The Demodex mite is a type of parasite that lives on humans and can reside in hair follicles and sebaceous glands. These mites are arachnid (eight-legged) and invisible to the naked eye, varying in size from 0.1mm to 0.4 mm long. They typically live on the face and in the hair follicles of the eyebrows, eyelids, roots of the eyelashes, facial hair, and around the ears and are associated with various skin problems of the eyes and face, such as blepharitis and acne rosacea.
Demodex can affect humans at any age, but their presence increases in prevalence with increasing age. Immunity compromised patients such as diabetics, patients on long-term corticosteroids or chemotherapy, or patients who have HIV/AIDS also have increased risk and prevalence of Demodex infection. Usually, when the immune system is weakened and the parasitic population has colonized, this disease can badly damage the skin.
For transmission of mites from one person to another, direct contact of hair and sebaceous glands on the nose, or dust containing eggs is required. Since the disease processes begin when there is an overpopulation of Demodex, the vast majority of cases of mites go unobserved and don't show any adverse symptoms. However, in certain cases, the mite populations migrate and multiply in the eyelashes.
There are two existing types of Demodex mites: the longer kind, Demodex folliculorum, which live in the hair follicles and the short ones, Demodex brevis, which live in the sebaceous (oil) glands in the skin.
In the early stages, there are often no noticeable symptoms, but if left untreated Demodex can progress. Symptoms vary among patients and may include dry eye, red eyes, severe itching along the eyelid margin and eyebrow, especially in the morning, eyelid irritation, burning sensation, foreign body sensation that seems to originate beneath the eyelids, heavy lid, and blurry vision. One of the earliest signs of mite infestation is cylindrical dandruff (CD), which is the accumulation of fine, waxy, dry debris that collects at the base of the lash and extends up to 2 mm along the length of the lashes and is most noticeable on the upper lashes.
If you’ve been diagnosed with cataracts, you may wonder if cataract surgery is right around the corner. Not to worry. There are many preventive steps you can take to slow the progression of cataracts and preserve your vision. That doesn’t mean you won’t eventually need surgery, but you can at least delay the need for quite a while.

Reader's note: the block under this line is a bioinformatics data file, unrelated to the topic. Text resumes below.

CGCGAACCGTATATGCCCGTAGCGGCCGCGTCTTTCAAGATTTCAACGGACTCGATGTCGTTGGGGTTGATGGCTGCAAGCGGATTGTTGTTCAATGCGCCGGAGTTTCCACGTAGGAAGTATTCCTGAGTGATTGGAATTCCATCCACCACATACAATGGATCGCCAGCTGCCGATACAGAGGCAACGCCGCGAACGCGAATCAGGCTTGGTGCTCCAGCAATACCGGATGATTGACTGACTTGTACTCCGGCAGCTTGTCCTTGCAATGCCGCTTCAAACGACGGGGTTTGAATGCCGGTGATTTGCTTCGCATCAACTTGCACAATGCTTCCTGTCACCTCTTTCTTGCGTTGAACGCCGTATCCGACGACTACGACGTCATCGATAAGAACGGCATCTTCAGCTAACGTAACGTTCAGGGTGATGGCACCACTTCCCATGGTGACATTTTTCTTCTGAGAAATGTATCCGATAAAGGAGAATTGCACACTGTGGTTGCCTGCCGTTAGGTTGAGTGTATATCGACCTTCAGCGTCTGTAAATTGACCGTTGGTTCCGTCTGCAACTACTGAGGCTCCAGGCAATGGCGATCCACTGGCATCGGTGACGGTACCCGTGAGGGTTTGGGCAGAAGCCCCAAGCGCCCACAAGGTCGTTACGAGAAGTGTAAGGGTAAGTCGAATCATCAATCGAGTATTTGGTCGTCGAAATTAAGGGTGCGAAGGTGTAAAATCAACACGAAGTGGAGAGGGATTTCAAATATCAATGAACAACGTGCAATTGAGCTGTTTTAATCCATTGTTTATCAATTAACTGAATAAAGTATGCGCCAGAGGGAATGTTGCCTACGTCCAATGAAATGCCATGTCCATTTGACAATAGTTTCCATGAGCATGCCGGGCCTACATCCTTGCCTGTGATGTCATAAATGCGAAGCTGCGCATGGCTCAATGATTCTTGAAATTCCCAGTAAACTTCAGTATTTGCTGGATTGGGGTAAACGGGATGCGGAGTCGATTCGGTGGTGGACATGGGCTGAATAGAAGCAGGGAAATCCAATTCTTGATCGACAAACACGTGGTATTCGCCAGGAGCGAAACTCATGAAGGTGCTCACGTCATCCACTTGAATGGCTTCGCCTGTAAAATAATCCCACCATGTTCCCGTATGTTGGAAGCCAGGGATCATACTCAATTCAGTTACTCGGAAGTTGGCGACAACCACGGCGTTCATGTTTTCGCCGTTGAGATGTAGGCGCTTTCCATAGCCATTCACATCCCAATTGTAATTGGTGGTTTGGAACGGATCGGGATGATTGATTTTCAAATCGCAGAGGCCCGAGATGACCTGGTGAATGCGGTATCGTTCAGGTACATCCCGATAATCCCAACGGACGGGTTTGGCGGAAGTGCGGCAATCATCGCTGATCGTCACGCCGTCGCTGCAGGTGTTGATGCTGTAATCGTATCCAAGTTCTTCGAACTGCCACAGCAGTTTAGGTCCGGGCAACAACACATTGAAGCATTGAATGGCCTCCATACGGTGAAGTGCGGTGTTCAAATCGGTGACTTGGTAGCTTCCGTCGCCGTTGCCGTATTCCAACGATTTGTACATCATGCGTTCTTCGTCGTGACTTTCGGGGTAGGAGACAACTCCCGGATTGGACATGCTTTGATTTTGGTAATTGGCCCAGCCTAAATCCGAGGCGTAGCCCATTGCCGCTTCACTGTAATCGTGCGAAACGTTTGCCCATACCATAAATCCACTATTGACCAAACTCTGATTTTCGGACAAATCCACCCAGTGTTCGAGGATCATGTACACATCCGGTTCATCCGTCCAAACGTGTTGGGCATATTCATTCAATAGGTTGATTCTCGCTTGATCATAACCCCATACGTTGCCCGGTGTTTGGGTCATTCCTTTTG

The National Eye Institute recommends protecting your eyes from the sun's harmful ultraviolet (UV) and high-energy visible (HEV) rays by always wearing good quality sunglasses while outdoors. Look for sunglasses that block 100 percent of UV rays and absorb most HEV rays with large lenses or a close-fitting wraparound style. Remember that the peak hours for sun exposure are between 10 am and 3 pm or 11 am and 4 pm during daylight savings time and that the sun’s rays are strong enough to pass through clouds, so you need your sunglasses every day.
Steroid eye drops are routinely prescribed to treat dry eyes or an arthritic flare-up in the eyes. Unfortunately, they can also speed up the progression of cataracts. Talk to your Optometrist or Ophthalmologist about how you can manage both conditions without inadvertently making your cataracts worse – and hastening the need for surgery.
There are over 300 commonly prescribed medications with side effects that may impact cataract progression. Since your primary care physician may not have access to your eye doctor’s medical records, be sure to ask your doctor if your current medications will affect your cataracts. If you must stay on the medication, it’s even more important to avoid sunlight during peak hours and to wear sunglasses.
Myopia is a very common issue throughout the world. Approximately 1/3 of the population in the United States have the condition and over 90% of several East Asian countries suffer from myopia. While myopia may seem like such a common condition that it shouldn’t be cause for concern, it is actually associated with several very serious conditions that can threaten one’s ability to see.
Myopia, more commonly known as nearsightedness, is a condition where individuals are able to see objects that are close to them but may have difficulty distinguishing things at a distance, such as road signs or leaves on a tree. These individuals often squint at objects that are further away to try and help bring them into focus.
Currently, there is no known cure for myopia and recent studies suggest that the more advanced your myopia gets, the more serious the effects can be on your vision. This has led eye professionals to look for ways to slow the progression of myopia in children and young adults as the eyes typically change more rapidly during this time and slowing down myopia progression during these years has a huge payoff.
There are a few different treatments for myopia that have proven to be effective in a number of studies. Of course, to ensure you find the most effective choice for you, be sure to visit with your eye doctor so they can review your case and recommend the best options for you.
Ortho-K | Ortho-K or Orthokeratology is one practice being used to slow down the progression of myopia. Ortho-K utilizes a special rigid gas-permeable contact lens that is placed into the eyes just before you go to bed. This hard lens helps to gently hold your eye in the proper shape throughout the night. Then when you wake up in the morning and remove the lenses, your eye continues to maintain that shape. This means that people who are nearsighted can see clearly throughout the day, even without wearing contact lenses or glasses. This approach is often preferred for athletes or other active individuals.